Matthew 7:21–23 (ESV): I Never Knew You
This is a short passage, in which Jesus says that not everyone who calls him “Lord” will enter the kingdom of heaven; only those who do the will of the Father will enter the kingdom of heaven. The last two verses are especially poignant, when Jesus says:
“On that day many will say to me, ‘Lord, Lord, did we not prophesy in your name, and cast out demons in your name, and do many mighty works in your name?’ And then will I declare to them, ‘I never knew you; depart from me, you workers of lawlessness.’” (verses 22–23 (ESV))
To me, this is a very scary passage of the Bible. Jesus is talking about people who really think that they’re following Him, and come before God (I assume on Judgement Day) expecting to enter the kingdom of heaven, only to find out that they were never His disciples in the first place. Any time I read this, I find myself having a moment of doubt; “Am I one of those people? Am I one of the ones who’s fooling myself, and thinking I’m a Christian when I’m really not?”
However, if you look at what these people are saying to Jesus, you can see why they aren’t really His: They’ve missed the point of Christianity entirely. They come to God saying, “Look at me! Look at what I’ve done! Look at what I’ve accomplished! Now let me in!” In other words, to use Christian parlance, they’re trying to earn their salvation. They think if they’re good enough, or do enough for God, that God will have to let them into heaven. The true Christian, when standing before God, really can’t say anything except, “I know I don’t deserve to get in, but Jesus has paid the price for me; he has done the work on my behalf.”
But now the question arises: If this is about people thinking they can earn their way into heaven, then why does Jesus say that the one who will enter the kingdom of heaven is “the one who does the will of my Father who is in heaven” (verse 21 (ESV))? Is Jesus contradicting himself, to say “the one who does the will of the Father is the one who will get into heaven—but don’t think you can get into heaven by works”?
It should come as no surprise that I’m saying no, Jesus is not contradicting himself. Based on the context of the entire New Testament, he can’t be saying that we get into the kingdom of heaven because we do the will of the Father; the message of the New Testament is that we can’t earn salvation. (For that matter, the message of the Old Testament—in light of the New Testament—is that humans aren’t capable of living lives that are properly pleasing to God; we always fall short.)
So we know that that’s what it can’t mean, but that still leaves verse 21 (ESV) staring at us, which we can’t ignore, in which Jesus says that only those who do the will of the Father will enter the kingdom of heaven. So one of two things is happening here: Either Jesus is talking about something other than “works,” when talking about “doing the will of the Father,” or this verse doesn’t actually include a cause and effect, the way we might think it does on first reading.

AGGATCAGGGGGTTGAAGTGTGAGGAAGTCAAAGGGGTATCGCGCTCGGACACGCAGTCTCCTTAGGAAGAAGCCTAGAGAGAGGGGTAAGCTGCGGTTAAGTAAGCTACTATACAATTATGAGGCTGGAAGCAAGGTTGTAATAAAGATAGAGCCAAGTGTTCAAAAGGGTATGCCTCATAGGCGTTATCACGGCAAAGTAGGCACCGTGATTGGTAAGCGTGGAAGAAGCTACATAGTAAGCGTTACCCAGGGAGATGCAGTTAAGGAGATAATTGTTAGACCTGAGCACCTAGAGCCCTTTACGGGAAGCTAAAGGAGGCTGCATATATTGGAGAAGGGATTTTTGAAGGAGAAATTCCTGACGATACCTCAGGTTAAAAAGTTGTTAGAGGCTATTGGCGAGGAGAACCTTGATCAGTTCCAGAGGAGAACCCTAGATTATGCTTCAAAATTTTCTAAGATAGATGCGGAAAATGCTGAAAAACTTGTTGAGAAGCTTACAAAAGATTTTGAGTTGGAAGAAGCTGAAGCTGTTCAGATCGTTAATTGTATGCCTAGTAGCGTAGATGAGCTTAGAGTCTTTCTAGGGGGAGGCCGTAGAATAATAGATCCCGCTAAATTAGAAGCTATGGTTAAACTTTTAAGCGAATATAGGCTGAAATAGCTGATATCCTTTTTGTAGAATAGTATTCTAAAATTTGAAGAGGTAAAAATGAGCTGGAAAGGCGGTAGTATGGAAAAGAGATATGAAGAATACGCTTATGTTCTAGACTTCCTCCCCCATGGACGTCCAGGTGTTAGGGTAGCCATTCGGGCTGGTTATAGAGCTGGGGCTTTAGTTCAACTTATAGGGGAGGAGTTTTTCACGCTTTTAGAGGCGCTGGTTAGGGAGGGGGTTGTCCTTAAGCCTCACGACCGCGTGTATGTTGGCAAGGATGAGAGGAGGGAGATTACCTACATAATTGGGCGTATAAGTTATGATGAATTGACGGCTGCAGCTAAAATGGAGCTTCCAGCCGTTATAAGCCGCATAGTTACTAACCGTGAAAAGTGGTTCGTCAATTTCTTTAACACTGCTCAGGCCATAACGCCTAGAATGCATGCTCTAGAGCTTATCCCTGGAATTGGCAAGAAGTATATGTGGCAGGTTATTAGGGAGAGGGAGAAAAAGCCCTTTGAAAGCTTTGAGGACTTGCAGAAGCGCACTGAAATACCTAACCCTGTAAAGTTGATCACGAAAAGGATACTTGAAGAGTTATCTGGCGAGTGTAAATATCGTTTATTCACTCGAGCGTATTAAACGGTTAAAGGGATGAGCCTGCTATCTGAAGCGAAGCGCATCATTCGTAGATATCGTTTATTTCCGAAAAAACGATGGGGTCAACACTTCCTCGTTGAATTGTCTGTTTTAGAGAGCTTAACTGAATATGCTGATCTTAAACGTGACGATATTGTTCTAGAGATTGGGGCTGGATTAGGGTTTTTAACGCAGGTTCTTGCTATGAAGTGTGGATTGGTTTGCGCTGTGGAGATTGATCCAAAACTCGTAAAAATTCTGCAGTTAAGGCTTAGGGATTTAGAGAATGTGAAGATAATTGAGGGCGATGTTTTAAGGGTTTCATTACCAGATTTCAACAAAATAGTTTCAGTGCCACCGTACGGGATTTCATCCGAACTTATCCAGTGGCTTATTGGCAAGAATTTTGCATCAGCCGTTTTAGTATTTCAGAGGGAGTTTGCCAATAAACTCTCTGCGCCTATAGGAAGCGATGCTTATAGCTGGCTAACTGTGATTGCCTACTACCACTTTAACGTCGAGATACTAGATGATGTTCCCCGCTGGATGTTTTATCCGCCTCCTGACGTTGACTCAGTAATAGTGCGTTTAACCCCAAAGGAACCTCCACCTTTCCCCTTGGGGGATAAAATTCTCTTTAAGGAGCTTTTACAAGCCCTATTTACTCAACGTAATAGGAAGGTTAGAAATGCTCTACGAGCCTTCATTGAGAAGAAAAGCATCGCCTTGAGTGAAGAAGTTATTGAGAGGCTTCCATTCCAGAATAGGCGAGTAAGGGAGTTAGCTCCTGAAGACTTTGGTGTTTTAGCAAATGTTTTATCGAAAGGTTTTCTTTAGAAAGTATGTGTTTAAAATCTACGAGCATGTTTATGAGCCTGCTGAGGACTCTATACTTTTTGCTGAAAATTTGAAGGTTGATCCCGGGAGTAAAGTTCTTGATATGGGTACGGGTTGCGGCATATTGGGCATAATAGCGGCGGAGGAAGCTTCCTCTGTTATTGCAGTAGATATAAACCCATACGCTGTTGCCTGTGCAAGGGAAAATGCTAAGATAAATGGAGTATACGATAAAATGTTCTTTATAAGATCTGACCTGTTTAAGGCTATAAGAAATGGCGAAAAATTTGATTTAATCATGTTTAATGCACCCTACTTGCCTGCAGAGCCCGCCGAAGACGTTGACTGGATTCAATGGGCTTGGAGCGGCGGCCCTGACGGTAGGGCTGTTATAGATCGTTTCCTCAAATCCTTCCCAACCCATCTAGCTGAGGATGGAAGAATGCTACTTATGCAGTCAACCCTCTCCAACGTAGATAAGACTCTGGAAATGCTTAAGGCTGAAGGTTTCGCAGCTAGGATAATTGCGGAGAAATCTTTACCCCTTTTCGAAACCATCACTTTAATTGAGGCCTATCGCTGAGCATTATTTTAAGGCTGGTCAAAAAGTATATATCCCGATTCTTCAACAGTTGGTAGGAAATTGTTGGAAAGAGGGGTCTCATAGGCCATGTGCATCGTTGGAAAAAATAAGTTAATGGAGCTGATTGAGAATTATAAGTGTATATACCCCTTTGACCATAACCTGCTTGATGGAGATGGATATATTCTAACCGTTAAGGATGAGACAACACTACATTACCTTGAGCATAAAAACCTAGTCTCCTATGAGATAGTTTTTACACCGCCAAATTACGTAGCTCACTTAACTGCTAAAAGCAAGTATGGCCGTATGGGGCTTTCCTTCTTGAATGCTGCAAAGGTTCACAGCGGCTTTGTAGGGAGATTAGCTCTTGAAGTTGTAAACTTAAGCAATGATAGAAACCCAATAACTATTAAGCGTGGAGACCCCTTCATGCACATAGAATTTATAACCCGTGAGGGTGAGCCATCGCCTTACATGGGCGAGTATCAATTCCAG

The first option is that when Jesus talks about doing the will of the Father, he’s talking about something other than earning your own salvation. If this is the case, then when he talks about “doing the will of the Father,” he’s simply referring to believing in Christ, and accepting what He has done for us.
I don’t think this is the case, though (although it is an interesting way of looking at it). I think that when Jesus says that the one who will get into the kingdom of heaven is the one who does the Father’s will, we’re mentally inserting a “because” that doesn’t belong there, and interpreting it as, “he will get into the kingdom of heaven because he has done the Father’s will.” But Jesus isn’t saying that; the cause and effect that we’re inferring doesn’t actually exist. It’s as if you were getting on a train, and the person at the door said, “only people with a ticket can get on the train.” It’s not actually the ticket that “earned” your way on the train, it was paying the fare. The ticket is simply the proof that you have paid. Similarly with this passage; it’s not doing works that “earns” your way into the kingdom of heaven, it’s accepting Christ’s sacrifice on your behalf; once you have become a Christian, and the Holy Spirit has begun to work in your life, doing the will of the Father is simply the proof that you have become a Christian. So if you really are saved, if you really are in the kingdom of heaven, then, by default, you will also be doing the will of the Father.
You don’t get into the kingdom of God because you do His will; but if you are in the kingdom of God, you will do His will.